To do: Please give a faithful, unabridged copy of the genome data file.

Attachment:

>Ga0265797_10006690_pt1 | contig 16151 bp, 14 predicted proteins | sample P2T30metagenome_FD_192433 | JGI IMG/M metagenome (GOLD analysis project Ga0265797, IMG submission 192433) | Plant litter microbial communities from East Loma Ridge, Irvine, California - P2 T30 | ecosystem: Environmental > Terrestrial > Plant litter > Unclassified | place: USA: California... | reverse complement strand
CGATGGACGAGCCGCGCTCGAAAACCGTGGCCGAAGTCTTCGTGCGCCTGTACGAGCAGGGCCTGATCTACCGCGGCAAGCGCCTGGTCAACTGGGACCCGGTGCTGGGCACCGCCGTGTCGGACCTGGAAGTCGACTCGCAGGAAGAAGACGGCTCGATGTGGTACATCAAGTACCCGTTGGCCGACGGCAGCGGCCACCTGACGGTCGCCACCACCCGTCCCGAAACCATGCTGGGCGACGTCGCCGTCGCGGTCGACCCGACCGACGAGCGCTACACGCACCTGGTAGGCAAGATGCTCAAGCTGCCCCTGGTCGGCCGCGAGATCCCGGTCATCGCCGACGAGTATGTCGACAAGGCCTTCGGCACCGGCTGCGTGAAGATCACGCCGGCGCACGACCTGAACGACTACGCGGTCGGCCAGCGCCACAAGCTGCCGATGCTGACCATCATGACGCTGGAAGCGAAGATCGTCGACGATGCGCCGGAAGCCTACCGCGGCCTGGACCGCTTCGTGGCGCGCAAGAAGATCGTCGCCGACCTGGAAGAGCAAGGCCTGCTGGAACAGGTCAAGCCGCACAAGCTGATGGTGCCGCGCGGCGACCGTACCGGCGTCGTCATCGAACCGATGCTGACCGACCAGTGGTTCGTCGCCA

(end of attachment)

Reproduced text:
>Ga0265797_10006690_pt1 | contig 16151 bp, 14 predicted proteins | sample P2T30metagenome_FD_192433 | JGI IMG/M metagenome (GOLD analysis project Ga0265797, IMG submission 192433) | Plant litter microbial communities from East Loma Ridge, Irvine, California - P2 T30 | ecosystem: Environmental > Terrestrial > Plant litter > Unclassified | place: USA: California... | reverse complement strand
CGATGGACGAGCCGCGCTCGAAAACCGTGGCCGAAGTCTTCGTGCGCCTGTACGAGCAGGGCCTGATCTACCGCGGCAAGCGCCTGGTCAACTGGGACCCGGTGCTGGGCACCGCCGTGTCGGACCTGGAAGTCGACTCGCAGGAAGAAGACGGCTCGATGTGGTACATCAAGTACCCGTTGGCCGACGGCAGCGGCCACCTGACGGTCGCCACCACCCGTCCCGAAACCATGCTGGGCGACGTCGCCGTCGCGGTCGACCCGACCGACGAGCGCTACACGCACCTGGTAGGCAAGATGCTCAAGCTGCCCCTGGTCGGCCGCGAGATCCCGGTCATCGCCGACGAGTATGTCGACAAGGCCTTCGGCACCGGCTGCGTGAAGATCACGCCGGCGCACGACCTGAACGACTACGCGGTCGGCCAGCGCCACAAGCTGCCGATGCTGACCATCATGACGCTGGAAGCGAAGATCGTCGACGATGCGCCGGAAGCCTACCGCGGCCTGGACCGCTTCGTGGCGCGCAAGAAGATCGTCGCCGACCTGGAAGAGCAAGGCCTGCTGGAACAGGTCAAGCCGCACAAGCTGATGGTGCCGCGCGGCGACCGTACCGGCGTCGTCATCGAACCGATGCTGACCGACCAGTGGTTCGTCGCCA